Benefits: Retards aging. Heals burns and wounds. Improves muscle strength. Eases menstrual problems. Prevents and treats cancer. Sickle-cell anemia. Beneficial to damaged retinas.
Good food sources: Nuts and seeds, wheat germ, whole-wheat flour, vegetable oils, spinach.
Cautions: Don't take mega-doses if pregnant or breast feeding. Consult your doctor if you have: iron-deficiency anemia, bleeding or clotting problems, cystic fibrosis, liver disease, or an overactive thyroid. Very high doses (over 800 mg/day) may deplete vitamin-A reserves in the body.
Substance interactions: Decreases absorption of vitamin E: tobacco, antacids, cholestyramine, colestipol, mineral oil, sucralfate, iron supplements. May increase spontaneous or hidden bleeding when taken with: anticoagulants, coumarin or indandione-type.
Signs of toxicity: Very low toxicity.
* A very powerful antioxidant. Protects the body from free radicals.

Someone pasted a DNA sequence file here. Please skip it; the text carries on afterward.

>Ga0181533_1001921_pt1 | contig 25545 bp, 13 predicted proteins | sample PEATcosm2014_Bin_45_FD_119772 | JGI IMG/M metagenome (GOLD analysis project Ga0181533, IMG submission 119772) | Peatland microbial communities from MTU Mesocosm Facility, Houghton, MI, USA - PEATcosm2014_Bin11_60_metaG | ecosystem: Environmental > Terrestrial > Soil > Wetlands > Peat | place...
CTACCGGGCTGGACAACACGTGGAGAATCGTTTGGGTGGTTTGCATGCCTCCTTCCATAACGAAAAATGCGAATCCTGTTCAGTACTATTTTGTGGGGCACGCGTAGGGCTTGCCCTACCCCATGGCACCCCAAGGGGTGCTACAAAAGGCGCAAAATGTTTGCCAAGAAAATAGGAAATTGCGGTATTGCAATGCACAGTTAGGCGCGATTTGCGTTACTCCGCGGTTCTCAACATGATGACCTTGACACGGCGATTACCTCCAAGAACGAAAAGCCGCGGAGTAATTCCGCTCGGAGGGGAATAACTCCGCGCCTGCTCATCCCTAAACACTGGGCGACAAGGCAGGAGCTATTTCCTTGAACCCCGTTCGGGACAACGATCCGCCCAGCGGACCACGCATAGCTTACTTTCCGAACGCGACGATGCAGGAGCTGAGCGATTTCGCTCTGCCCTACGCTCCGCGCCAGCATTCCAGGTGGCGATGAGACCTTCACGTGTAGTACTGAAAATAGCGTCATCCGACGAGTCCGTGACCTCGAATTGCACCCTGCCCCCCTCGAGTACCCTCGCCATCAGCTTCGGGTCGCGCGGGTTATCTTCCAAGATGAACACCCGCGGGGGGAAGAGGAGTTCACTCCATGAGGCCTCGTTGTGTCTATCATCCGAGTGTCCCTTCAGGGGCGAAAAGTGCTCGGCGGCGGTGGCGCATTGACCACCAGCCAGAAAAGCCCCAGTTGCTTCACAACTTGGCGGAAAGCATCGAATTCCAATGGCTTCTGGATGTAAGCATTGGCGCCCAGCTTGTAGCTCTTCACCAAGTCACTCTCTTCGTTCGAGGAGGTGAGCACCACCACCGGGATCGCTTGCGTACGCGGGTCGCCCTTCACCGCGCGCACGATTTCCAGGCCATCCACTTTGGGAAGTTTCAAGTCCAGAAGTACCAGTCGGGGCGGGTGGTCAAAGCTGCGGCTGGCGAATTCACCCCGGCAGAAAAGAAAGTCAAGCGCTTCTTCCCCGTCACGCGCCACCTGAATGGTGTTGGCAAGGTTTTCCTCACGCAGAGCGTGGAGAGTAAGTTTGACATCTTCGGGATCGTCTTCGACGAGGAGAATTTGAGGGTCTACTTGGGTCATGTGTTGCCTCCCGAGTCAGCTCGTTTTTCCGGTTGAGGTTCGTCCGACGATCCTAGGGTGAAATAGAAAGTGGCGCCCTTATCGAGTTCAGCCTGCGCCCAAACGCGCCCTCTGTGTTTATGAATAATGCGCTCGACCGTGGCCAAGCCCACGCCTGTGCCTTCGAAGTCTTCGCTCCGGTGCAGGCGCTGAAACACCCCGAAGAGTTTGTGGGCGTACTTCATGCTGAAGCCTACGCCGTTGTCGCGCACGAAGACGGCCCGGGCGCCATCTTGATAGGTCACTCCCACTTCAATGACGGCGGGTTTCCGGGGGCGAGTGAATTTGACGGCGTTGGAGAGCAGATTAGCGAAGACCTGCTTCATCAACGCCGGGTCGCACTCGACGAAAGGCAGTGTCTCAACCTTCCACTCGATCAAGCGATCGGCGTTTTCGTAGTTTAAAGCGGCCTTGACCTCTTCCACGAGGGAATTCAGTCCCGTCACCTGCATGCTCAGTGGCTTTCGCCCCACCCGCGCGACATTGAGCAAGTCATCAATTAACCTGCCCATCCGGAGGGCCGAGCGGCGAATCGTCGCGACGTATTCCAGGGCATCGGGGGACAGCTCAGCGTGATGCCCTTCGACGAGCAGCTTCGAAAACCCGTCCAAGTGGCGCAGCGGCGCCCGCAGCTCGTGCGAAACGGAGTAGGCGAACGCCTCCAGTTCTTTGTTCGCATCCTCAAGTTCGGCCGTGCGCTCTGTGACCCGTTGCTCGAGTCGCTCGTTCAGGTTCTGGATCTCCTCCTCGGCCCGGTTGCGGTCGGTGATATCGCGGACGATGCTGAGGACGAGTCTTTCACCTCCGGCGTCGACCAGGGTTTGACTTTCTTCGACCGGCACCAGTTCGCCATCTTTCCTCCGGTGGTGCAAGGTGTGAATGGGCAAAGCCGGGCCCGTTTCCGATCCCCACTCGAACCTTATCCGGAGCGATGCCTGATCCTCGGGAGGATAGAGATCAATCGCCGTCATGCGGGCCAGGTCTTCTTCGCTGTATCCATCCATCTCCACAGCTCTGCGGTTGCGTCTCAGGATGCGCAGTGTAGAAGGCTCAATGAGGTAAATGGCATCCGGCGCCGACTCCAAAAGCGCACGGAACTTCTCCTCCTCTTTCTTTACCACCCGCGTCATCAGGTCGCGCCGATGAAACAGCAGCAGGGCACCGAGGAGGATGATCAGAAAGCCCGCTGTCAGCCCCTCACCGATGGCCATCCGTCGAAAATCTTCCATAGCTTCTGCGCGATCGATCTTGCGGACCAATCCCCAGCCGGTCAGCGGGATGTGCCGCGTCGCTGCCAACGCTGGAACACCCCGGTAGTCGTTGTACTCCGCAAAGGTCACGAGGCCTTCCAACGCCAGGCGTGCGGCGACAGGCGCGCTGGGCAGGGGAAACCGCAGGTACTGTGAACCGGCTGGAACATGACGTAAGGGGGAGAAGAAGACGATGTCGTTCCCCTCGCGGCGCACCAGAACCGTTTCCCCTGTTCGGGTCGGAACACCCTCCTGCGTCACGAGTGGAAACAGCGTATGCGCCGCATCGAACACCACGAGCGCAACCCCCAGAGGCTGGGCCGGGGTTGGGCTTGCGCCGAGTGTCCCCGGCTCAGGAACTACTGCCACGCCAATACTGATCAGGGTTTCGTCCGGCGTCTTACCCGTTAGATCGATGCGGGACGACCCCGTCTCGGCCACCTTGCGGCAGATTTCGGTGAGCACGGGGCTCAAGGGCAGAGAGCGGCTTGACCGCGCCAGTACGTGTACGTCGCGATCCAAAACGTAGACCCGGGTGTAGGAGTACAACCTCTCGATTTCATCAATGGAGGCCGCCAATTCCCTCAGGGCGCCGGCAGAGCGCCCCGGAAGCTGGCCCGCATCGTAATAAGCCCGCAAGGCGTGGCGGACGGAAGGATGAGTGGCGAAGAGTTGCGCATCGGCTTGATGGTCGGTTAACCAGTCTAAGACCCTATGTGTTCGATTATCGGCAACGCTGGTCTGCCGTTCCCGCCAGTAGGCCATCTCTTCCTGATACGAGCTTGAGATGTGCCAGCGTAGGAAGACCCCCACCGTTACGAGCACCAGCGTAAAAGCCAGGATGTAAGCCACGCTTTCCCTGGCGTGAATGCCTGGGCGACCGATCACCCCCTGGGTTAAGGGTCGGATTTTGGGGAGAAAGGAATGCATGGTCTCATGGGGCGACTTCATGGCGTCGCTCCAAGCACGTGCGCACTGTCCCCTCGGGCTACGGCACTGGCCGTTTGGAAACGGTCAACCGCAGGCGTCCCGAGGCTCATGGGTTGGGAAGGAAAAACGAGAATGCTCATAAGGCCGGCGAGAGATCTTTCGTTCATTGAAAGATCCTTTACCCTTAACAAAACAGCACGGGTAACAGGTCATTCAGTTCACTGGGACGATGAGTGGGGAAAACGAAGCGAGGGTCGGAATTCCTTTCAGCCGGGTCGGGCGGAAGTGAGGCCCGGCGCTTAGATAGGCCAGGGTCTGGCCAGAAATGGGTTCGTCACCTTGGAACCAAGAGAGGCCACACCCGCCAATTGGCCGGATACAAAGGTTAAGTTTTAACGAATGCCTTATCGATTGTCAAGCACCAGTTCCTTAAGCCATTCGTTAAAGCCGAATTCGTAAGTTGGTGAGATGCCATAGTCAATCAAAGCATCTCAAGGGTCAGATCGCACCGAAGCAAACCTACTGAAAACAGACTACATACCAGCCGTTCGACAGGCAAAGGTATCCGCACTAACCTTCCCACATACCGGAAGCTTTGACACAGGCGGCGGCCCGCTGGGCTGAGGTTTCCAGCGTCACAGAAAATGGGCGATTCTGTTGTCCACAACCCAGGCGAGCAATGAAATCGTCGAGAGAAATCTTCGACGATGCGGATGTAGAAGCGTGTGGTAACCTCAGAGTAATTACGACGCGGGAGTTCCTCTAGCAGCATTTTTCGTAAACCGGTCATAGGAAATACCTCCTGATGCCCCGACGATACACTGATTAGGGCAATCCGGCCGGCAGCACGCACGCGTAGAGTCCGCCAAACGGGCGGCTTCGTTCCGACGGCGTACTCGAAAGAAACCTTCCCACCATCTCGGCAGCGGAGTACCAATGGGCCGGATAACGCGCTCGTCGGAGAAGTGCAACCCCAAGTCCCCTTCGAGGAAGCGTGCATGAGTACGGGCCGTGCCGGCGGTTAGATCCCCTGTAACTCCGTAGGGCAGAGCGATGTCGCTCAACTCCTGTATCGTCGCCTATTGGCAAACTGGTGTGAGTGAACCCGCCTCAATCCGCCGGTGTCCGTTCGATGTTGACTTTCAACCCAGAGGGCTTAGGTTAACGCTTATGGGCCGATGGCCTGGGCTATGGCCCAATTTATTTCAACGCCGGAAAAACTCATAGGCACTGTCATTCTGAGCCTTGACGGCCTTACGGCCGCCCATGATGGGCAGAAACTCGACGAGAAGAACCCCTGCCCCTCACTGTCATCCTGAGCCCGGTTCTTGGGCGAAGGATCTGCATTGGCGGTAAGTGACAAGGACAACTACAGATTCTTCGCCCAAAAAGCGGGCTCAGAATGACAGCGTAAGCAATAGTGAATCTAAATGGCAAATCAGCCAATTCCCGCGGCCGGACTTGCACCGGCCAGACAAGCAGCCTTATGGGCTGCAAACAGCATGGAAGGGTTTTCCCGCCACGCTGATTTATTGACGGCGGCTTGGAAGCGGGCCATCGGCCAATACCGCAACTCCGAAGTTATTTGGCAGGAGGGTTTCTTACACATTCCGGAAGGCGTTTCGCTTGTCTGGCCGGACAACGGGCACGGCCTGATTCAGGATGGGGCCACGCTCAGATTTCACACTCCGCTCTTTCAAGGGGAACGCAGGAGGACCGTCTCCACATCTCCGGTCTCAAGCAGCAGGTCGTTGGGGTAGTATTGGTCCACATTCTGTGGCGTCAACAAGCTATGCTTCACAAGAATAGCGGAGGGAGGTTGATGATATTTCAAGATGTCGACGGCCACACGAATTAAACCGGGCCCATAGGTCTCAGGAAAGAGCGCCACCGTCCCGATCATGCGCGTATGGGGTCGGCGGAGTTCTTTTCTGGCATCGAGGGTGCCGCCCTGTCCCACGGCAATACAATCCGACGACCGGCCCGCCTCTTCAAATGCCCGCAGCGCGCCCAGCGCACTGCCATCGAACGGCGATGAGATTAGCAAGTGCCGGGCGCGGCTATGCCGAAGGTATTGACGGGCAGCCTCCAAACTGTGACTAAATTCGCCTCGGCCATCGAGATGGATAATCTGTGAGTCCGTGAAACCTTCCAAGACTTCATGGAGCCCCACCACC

* A natural anticoagulant. It offers some protection against heart
attacks and thrombotic strokes.
* Useful in the treatment of fibrocystic breast disease, PMS,
and painful or excessive menstruation. It may be applied topically
on scars following surgery, burns, and other skin injuries (do
not apply it until wounds have closed).
* It should be taken if exercising regularly. Exercising stimulates
the body to create free-radicals. Taking 400 IU per day will help
counteract the damage.
* Studies indicate that it fights heart disease, prevents cancer,
alleviates respiratory problems and boosts your immune system's ability to fight off infectious diseases. It may also prevent some of the damage that diabetes does to the body, particularly to the eyes.
* For disease prevention, studies show that getting between 200
and 600 IU is necessary for maximum benefit.